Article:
Again it is said: “The voluntariness of the death of Christ, as set forth in the church doctrine, is not supported by the facts of the record of the life of Christ.” But John 10:18, “No man taketh it from me, but I lay it down of myself; I have power to lay it down and I have power to take it again.”
But now, what is the view of Christ’s death set forth in this volume?
“It is the suffering and death of the martyr; the suffering and death of the innocent on account of the sins of the guilty that saves society—like that of Bruno—and if the sight of the toiling and suffering of the righteous for the sins of the guilty will not save, nothing will.” (Italics ours)
The view of Christ’s death is that it is nothing more than the death of a martyr. It is on the same plane as the death of Bruno or Abraham Lincoln. It is a lofty example of fidelity to principle, but its only saving power is in the example which it sets and the stimulus that it gives.
If this is all, what a farce is the New Testament! With what propriety can the apostles point to Jesus as “the Lamb of God that taketh away the sin of he world”? Or say, “The blood of Jesus Christ cleanseth from all sin,” or “There is none other name whereby ye can be saved” If martyrdom and example were all, then the New Testament should have set forth the glory of martyrdom in general and not held up Jesus Christ as the only Savior from sin. If this view of Christ’s death be correct, then Christ is no more a Saviour than any other martyr, and we might as well read the lives of Bruno and Lincoln, and expect to be saved by their example. Then, too, the incarnation was needless; for any noble example of martyrdom would have served as well as that of Jesus. Thus modernism, boastful in its destructiveness, is absolutely puerile in its constructiveness.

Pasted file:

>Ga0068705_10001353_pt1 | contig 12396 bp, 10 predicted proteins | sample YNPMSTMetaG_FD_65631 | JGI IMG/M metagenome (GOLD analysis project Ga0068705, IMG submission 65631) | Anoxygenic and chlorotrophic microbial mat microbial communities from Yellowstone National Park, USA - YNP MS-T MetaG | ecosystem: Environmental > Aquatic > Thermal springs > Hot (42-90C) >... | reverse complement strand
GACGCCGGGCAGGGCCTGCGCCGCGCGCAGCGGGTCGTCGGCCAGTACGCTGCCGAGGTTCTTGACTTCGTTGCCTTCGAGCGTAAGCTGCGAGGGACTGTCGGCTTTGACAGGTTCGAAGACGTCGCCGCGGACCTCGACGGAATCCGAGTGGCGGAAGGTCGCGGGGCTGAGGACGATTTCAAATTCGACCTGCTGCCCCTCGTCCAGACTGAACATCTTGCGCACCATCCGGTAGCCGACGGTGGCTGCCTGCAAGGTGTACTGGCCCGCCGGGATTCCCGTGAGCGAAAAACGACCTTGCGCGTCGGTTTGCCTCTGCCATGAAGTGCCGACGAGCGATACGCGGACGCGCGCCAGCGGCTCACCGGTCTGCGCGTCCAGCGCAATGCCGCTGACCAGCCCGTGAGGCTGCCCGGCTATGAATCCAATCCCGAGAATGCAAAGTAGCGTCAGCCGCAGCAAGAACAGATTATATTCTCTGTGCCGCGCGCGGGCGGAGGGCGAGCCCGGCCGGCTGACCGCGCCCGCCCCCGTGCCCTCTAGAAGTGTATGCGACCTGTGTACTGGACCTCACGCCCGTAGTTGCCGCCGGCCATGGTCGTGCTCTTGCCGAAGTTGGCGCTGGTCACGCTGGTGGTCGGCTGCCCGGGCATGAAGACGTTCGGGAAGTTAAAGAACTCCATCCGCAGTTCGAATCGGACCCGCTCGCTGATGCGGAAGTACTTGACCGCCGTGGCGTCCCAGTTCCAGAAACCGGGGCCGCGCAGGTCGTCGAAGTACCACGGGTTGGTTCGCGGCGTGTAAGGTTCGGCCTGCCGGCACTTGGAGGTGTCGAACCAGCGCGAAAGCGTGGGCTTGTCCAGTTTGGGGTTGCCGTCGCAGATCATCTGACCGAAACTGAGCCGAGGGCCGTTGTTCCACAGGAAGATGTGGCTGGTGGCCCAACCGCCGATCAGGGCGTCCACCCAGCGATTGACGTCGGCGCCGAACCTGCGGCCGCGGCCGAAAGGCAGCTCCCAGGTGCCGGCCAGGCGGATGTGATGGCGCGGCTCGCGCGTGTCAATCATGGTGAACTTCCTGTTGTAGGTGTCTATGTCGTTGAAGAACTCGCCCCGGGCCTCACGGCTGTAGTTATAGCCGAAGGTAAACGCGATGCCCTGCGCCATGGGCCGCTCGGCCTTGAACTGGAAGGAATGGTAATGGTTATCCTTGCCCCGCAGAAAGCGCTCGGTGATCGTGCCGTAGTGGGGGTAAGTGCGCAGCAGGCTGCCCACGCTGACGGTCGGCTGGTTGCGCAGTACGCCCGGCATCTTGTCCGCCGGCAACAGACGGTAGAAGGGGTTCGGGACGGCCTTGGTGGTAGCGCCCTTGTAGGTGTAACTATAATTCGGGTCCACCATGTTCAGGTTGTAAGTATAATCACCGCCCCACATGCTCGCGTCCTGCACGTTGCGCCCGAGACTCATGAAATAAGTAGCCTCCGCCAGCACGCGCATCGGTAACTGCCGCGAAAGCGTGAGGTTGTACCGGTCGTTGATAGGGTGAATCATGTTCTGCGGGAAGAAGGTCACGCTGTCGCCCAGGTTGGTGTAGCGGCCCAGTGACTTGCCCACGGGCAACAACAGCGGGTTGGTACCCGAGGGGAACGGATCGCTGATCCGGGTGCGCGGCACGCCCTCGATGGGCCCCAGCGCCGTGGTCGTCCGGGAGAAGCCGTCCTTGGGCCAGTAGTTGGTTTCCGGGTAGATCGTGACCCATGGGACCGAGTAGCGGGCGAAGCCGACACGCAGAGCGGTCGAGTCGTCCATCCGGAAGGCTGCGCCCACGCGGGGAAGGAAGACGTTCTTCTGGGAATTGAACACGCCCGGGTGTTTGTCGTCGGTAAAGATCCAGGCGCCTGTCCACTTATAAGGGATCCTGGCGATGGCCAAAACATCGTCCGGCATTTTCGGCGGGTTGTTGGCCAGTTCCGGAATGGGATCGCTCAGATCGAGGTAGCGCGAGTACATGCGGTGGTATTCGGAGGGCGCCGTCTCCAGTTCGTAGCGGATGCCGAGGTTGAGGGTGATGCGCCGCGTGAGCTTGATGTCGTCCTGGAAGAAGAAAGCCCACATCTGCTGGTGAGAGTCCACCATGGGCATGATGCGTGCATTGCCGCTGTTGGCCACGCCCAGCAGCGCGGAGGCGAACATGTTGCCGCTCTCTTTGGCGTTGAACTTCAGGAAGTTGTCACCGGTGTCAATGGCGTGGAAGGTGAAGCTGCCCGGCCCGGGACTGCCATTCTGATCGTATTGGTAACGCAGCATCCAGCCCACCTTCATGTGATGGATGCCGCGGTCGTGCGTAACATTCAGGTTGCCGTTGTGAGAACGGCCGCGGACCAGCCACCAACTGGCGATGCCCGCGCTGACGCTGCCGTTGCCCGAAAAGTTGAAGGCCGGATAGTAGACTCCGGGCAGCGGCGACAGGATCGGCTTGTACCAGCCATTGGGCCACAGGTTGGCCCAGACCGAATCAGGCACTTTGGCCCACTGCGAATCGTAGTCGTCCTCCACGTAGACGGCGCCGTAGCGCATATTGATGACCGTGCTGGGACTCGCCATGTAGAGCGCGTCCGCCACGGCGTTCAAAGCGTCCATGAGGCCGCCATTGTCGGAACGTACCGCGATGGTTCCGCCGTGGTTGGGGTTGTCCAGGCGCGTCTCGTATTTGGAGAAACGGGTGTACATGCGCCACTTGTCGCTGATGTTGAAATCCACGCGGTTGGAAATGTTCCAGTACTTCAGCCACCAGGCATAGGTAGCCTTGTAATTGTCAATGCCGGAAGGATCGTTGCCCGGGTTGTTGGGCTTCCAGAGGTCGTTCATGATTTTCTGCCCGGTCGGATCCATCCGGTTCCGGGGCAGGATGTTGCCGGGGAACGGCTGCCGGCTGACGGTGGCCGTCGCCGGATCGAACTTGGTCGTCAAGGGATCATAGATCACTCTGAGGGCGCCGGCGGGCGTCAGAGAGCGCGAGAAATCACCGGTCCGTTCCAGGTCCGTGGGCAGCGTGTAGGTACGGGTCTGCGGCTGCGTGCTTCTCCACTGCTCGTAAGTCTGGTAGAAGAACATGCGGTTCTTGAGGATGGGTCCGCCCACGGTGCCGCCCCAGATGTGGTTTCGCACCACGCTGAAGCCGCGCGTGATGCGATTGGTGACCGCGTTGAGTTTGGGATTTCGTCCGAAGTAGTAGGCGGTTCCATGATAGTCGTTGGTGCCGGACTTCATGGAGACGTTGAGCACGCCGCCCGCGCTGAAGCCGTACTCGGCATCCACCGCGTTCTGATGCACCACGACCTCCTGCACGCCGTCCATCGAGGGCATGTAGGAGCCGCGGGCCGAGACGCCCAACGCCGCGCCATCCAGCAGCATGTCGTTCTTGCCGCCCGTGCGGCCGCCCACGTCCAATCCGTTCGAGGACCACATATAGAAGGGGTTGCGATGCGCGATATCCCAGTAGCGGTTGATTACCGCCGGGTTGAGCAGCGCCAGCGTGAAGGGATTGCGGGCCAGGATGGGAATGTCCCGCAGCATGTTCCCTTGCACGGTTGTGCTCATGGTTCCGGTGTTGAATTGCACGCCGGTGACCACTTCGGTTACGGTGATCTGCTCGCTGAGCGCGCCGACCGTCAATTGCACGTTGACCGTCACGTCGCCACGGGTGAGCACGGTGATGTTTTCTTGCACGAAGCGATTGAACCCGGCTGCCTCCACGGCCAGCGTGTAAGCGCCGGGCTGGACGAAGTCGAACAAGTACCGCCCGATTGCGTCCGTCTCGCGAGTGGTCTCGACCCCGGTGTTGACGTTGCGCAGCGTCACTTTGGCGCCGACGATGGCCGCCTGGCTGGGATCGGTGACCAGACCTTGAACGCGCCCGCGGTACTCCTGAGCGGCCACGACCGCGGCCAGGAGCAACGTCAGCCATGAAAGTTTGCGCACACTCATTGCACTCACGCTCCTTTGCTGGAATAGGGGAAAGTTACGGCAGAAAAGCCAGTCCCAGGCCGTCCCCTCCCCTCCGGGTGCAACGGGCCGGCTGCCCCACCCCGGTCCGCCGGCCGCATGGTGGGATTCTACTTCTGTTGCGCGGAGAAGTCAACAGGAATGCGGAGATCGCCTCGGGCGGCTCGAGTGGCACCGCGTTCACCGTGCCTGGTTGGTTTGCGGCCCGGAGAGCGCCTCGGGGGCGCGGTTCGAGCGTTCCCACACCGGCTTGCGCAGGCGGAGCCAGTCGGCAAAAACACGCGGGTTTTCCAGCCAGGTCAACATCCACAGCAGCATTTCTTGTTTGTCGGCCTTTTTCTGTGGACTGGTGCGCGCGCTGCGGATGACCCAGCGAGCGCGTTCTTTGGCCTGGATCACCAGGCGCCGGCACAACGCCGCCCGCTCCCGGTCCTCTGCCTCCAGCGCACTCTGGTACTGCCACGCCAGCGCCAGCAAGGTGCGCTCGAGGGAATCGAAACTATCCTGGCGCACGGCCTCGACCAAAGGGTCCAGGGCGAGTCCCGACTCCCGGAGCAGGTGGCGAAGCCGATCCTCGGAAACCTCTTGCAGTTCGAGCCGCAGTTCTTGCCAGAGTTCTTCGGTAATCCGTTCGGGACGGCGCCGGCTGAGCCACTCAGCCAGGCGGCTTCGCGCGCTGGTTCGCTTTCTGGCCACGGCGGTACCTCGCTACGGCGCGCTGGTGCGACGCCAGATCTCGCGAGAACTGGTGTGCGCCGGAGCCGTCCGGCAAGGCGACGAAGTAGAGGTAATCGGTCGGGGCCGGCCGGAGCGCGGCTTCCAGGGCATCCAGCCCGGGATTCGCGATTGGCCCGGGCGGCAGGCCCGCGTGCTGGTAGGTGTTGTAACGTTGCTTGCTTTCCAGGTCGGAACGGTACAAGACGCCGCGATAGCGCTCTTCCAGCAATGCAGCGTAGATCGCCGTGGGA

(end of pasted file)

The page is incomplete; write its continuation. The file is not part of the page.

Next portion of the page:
Further, Professor Foster cannot too vigorously repudiated the Messianic idea of Jesus Christ, especially as related to atonement. He says: “The category of the heavenly Being or the Messiah, is not of the modern world. Our task is to substitute for the mythological vessel” (the human-divine Messiah) “the vessel of immanence,” (the Pantheistic conception of God in man) “and to preserve the eternal gospel in the forms of our time.” “With the change of the modern world view we can keep the myth of Messsianism only by moral insincerity.” “There are only two interests to be satisfied in our doctrine of the meaning of the death of Jesus: First can the modern man assent to it? And, second, can the religious man be satisfied with it?